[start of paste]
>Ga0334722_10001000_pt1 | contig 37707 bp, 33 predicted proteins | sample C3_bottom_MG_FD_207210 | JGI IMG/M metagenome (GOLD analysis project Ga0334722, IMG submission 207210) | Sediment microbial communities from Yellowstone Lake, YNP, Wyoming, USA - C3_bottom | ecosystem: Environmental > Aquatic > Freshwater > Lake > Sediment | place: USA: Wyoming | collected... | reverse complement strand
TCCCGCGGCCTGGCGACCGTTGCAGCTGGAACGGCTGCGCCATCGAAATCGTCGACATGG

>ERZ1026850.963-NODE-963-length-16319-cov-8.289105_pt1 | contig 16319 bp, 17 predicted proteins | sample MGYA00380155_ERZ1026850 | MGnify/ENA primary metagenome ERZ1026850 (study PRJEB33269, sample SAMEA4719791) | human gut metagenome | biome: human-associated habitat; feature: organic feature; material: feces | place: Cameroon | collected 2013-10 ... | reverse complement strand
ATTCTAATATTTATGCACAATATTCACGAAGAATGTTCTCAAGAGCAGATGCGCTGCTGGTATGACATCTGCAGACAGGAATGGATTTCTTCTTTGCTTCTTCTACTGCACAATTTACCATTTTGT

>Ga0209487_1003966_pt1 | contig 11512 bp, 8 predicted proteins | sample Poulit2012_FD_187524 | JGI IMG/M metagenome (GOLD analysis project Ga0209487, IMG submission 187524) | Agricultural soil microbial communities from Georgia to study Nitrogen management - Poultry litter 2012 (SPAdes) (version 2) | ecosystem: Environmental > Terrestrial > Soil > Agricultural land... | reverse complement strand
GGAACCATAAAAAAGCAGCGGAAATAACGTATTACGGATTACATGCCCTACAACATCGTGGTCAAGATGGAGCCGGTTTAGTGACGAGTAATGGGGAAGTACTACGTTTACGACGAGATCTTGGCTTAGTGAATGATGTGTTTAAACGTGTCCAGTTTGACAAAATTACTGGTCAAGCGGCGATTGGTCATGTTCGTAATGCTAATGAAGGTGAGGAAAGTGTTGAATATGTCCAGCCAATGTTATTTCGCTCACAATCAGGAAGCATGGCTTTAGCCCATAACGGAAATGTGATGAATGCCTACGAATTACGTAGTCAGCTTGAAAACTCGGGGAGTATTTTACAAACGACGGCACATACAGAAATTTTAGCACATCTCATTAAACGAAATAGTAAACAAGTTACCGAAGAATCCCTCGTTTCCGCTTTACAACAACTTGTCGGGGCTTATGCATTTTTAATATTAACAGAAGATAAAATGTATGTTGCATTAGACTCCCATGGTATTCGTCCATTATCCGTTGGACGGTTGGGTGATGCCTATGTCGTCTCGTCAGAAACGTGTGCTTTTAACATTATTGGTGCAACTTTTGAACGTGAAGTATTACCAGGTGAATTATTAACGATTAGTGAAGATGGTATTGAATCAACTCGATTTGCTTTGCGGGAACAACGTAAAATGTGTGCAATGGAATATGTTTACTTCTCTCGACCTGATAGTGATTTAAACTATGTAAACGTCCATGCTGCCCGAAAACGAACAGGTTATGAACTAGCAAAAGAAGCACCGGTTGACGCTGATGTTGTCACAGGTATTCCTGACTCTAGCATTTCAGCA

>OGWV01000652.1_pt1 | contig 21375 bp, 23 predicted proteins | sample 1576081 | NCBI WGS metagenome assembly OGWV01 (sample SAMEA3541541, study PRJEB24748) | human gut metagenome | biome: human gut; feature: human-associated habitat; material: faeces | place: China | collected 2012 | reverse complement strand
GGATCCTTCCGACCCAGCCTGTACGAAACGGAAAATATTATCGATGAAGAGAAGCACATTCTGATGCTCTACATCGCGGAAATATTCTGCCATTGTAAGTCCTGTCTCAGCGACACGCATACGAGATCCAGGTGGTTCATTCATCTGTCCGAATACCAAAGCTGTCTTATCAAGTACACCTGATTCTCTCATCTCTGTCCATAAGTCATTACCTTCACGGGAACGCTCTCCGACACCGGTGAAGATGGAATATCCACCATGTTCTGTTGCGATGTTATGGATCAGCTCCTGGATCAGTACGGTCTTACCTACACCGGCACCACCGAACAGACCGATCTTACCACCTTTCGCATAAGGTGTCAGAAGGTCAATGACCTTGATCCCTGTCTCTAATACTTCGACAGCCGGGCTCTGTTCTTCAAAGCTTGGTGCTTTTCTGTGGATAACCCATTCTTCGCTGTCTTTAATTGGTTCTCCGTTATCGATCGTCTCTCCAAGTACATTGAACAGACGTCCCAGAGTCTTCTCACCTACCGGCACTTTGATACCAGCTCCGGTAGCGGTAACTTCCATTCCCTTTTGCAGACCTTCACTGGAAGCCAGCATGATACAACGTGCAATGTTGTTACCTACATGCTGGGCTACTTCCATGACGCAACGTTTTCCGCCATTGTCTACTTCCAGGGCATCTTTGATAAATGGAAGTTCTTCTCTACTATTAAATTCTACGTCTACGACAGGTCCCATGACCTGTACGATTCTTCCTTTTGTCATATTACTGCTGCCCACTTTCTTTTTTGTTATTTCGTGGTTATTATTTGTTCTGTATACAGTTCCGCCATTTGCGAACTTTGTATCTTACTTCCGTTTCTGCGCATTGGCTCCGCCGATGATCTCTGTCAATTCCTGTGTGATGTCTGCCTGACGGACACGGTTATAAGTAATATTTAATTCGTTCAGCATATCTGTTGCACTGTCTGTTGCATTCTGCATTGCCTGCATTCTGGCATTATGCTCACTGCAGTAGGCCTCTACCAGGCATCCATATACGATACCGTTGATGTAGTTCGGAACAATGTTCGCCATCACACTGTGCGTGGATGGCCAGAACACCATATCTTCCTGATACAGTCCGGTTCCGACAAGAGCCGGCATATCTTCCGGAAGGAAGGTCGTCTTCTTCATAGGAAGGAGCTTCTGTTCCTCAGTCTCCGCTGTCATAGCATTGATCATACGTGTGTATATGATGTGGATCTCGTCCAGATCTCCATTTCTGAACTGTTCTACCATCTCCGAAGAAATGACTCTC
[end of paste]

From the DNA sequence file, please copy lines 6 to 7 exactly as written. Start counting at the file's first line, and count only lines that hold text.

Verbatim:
GGAACCATAAAAAAGCAGCGGAAATAACGTATTACGGATTACATGCCCTACAACATCGTGGTCAAGATGGAGCCGGTTTAGTGACGAGTAATGGGGAAGTACTACGTTTACGACGAGATCTTGGCTTAGTGAATGATGTGTTTAAACGTGTCCAGTTTGACAAAATTACTGGTCAAGCGGCGATTGGTCATGTTCGTAATGCTAATGAAGGTGAGGAAAGTGTTGAATATGTCCAGCCAATGTTATTTCGCTCACAATCAGGAAGCATGGCTTTAGCCCATAACGGAAATGTGATGAATGCCTACGAATTACGTAGTCAGCTTGAAAACTCGGGGAGTATTTTACAAACGACGGCACATACAGAAATTTTAGCACATCTCATTAAACGAAATAGTAAACAAGTTACCGAAGAATCCCTCGTTTCCGCTTTACAACAACTTGTCGGGGCTTATGCATTTTTAATATTAACAGAAGATAAAATGTATGTTGCATTAGACTCCCATGGTATTCGTCCATTATCCGTTGGACGGTTGGGTGATGCCTATGTCGTCTCGTCAGAAACGTGTGCTTTTAACATTATTGGTGCAACTTTTGAACGTGAAGTATTACCAGGTGAATTATTAACGATTAGTGAAGATGGTATTGAATCAACTCGATTTGCTTTGCGGGAACAACGTAAAATGTGTGCAATGGAATATGTTTACTTCTCTCGACCTGATAGTGATTTAAACTATGTAAACGTCCATGCTGCCCGAAAACGAACAGGTTATGAACTAGCAAAAGAAGCACCGGTTGACGCTGATGTTGTCACAGGTATTCCTGACTCTAGCATTTCAGCA

>OGWV01000652.1_pt1 | contig 21375 bp, 23 predicted proteins | sample 1576081 | NCBI WGS metagenome assembly OGWV01 (sample SAMEA3541541, study PRJEB24748) | human gut metagenome | biome: human gut; feature: human-associated habitat; material: faeces | place: China | collected 2012 | reverse complement strand